Parkinson’s Disease is a neurodegenerative disorder that predominately affects dopamine-producing neurons (nerve cells) in a specific area of the brain called the substantia nigra.  These neurons break down and no longer produce chemical “messengers” called dopamine.  Dopamine sends signals to other nerve cells, and help with, for example, initiating speech and movement.   Many people with Parkinson’s disease suffer from disorders of speech and voice. Cognitive skills and memory may also be impaired. These disorders are typically characterized by speech and voice that are monotonous, quiet, hoarse, and breathy. People with Parkinson’s disease also tend to give fewer non-verbal cues, such as facial expressions and hand gestures. These disabilities increase as the disease progresses and may lead to serious problems with communication and swallowing.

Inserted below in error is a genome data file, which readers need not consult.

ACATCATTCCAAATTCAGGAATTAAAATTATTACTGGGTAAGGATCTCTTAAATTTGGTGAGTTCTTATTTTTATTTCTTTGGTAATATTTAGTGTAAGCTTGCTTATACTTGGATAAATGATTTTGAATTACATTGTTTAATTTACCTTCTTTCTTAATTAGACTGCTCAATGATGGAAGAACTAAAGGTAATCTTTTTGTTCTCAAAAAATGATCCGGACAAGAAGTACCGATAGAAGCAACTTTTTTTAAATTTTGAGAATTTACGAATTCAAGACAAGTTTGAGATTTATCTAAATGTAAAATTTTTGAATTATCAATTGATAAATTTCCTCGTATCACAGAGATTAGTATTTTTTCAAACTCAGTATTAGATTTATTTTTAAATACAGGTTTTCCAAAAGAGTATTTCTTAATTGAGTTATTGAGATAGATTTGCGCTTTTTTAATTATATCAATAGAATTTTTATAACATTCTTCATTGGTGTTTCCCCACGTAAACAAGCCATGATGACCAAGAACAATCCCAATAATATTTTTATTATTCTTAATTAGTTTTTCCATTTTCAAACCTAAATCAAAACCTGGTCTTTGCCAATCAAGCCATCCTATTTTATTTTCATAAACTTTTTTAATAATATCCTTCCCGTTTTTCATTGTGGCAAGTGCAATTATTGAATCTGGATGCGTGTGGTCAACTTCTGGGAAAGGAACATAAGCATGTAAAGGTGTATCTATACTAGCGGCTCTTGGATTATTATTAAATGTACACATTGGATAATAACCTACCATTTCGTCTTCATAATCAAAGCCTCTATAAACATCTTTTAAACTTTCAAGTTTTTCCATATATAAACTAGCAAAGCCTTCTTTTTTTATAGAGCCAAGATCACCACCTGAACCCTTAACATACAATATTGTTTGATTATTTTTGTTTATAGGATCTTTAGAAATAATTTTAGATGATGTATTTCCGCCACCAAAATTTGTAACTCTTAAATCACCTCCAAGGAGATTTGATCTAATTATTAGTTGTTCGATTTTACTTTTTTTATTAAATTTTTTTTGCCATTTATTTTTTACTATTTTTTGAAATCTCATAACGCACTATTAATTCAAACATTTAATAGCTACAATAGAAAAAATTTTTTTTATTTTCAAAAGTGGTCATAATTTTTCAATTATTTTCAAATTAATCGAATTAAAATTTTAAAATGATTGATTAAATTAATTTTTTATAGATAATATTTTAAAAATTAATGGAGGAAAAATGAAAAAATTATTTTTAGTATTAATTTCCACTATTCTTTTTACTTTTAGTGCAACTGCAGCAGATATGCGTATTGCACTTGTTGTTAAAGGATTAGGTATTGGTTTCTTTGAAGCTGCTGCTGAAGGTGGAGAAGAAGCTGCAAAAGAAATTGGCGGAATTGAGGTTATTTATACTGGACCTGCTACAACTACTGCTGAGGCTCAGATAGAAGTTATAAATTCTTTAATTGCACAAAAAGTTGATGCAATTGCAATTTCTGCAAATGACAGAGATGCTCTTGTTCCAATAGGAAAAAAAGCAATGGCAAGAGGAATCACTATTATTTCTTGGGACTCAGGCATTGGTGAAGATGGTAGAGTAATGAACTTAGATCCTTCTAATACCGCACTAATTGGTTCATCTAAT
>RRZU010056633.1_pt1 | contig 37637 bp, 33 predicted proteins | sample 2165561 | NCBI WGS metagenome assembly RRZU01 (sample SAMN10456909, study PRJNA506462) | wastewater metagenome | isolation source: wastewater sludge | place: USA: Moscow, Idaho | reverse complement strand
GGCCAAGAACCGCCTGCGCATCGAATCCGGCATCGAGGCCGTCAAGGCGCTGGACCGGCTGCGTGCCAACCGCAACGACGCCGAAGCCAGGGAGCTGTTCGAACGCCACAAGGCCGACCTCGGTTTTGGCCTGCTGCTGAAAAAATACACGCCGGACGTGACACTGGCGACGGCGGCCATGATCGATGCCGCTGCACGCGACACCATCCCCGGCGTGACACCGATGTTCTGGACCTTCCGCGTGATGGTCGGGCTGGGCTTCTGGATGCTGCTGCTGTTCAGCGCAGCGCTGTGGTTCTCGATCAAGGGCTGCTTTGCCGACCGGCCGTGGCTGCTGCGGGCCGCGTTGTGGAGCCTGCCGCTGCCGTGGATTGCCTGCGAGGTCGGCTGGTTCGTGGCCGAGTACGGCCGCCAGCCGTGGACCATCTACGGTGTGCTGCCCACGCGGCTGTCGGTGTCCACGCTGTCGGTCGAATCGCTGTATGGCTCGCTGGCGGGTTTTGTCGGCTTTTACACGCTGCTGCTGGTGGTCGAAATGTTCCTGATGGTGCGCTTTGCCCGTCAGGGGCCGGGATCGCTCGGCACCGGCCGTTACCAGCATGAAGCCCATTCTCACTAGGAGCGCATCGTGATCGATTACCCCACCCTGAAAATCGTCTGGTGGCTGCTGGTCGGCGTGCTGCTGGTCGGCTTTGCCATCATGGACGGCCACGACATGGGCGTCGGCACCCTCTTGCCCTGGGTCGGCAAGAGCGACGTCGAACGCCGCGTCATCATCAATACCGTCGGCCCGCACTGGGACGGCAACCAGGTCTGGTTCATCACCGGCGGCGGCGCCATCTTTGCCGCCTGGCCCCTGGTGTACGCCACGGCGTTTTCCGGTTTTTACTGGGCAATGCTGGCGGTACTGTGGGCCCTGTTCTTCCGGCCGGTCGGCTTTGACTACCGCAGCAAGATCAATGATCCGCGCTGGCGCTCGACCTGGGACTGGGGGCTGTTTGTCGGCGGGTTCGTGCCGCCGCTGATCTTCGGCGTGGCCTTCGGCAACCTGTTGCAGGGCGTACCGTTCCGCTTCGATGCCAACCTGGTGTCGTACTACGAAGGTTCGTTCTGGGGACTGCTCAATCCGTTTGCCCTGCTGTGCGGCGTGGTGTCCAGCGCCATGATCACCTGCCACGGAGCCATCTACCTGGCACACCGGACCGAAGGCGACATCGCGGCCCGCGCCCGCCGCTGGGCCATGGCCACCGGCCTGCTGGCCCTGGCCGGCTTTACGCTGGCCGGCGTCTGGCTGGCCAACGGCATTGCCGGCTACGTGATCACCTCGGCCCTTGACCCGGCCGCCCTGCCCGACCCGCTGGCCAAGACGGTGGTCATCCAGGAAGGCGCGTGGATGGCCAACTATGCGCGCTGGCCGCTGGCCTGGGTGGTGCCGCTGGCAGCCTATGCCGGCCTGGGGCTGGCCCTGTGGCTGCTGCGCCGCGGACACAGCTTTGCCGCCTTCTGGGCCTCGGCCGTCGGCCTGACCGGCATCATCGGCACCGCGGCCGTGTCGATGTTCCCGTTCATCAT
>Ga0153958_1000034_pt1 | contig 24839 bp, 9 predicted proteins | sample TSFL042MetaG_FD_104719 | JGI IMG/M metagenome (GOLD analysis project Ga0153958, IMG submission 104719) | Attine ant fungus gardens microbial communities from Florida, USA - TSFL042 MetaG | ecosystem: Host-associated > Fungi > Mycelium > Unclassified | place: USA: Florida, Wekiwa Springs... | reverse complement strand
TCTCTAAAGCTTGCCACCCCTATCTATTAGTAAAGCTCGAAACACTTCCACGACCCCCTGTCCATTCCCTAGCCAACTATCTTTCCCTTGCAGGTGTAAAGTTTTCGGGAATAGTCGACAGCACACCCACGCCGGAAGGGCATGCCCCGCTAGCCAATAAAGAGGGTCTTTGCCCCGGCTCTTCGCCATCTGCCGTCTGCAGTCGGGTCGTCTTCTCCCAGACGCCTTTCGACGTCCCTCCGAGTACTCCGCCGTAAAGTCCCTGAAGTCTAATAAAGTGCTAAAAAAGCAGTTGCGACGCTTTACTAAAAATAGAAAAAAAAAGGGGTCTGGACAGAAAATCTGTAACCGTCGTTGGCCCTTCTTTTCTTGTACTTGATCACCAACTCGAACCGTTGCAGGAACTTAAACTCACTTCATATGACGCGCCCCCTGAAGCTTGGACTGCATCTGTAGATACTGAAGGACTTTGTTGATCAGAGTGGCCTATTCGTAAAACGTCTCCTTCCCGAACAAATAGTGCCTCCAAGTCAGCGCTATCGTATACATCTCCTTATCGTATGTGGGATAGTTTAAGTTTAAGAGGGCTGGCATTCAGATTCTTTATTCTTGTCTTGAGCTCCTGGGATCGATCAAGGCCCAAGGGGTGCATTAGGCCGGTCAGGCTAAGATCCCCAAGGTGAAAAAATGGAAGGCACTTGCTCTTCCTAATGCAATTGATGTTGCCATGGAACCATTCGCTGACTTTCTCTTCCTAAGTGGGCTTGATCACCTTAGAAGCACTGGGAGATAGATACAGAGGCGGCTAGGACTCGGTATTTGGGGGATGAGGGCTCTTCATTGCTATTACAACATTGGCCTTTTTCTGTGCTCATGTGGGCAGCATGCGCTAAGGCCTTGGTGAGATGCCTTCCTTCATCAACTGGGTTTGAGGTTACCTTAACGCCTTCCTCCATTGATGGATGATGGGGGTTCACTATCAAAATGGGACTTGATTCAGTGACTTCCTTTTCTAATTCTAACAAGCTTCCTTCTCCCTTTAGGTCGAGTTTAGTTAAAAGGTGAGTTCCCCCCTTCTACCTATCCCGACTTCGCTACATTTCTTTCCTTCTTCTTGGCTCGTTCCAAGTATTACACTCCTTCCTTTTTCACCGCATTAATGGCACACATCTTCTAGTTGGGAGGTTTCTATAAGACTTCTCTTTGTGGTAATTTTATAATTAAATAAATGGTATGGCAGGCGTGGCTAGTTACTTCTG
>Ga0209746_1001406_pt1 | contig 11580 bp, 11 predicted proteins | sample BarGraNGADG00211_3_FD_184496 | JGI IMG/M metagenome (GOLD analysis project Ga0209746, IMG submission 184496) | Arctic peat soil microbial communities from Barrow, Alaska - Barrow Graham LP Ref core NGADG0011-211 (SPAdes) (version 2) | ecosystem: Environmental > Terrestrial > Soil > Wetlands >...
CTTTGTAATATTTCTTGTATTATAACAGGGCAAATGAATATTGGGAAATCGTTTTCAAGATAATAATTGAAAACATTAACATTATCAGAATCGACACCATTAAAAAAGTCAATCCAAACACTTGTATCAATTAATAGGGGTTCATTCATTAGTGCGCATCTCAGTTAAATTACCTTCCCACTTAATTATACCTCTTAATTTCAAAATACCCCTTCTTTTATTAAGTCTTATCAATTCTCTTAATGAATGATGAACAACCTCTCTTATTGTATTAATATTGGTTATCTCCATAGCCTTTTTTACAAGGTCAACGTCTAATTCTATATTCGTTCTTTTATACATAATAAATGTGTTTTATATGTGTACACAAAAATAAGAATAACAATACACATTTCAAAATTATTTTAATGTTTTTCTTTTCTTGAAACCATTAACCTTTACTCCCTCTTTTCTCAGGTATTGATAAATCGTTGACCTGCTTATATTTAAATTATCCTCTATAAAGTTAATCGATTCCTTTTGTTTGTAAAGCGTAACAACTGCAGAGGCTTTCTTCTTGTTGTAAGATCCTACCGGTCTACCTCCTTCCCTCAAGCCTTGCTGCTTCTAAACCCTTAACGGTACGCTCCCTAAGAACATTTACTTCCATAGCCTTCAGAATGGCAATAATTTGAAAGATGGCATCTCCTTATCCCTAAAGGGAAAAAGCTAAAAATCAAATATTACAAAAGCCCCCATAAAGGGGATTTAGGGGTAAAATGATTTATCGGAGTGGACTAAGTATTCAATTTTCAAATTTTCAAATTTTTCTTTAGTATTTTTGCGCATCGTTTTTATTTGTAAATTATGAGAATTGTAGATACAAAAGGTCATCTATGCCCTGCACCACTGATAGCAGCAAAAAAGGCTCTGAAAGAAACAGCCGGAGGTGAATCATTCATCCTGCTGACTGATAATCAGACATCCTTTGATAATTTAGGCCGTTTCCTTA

Individuals with Parkinson’s Disease are referred for speech and language therapy to improve the intelligibility (clarity) of their speech, and primarily receive treatment for dysarthria (a speech disorder due to muscle weakness), articulation, voice, and resonance problems. They may need swallowing treatment. Specific treatment to address cognitive and memory skills may also be needed. Intensive voice treatment protocols continue to be effective in this population (Sapir, Ramig & Fox, 2011).  LSVT LOUD is the gold standard of treatment for individuals with Parkinson’s Disease.  The clinician rendering treatment must be certified in LSVT LOUD.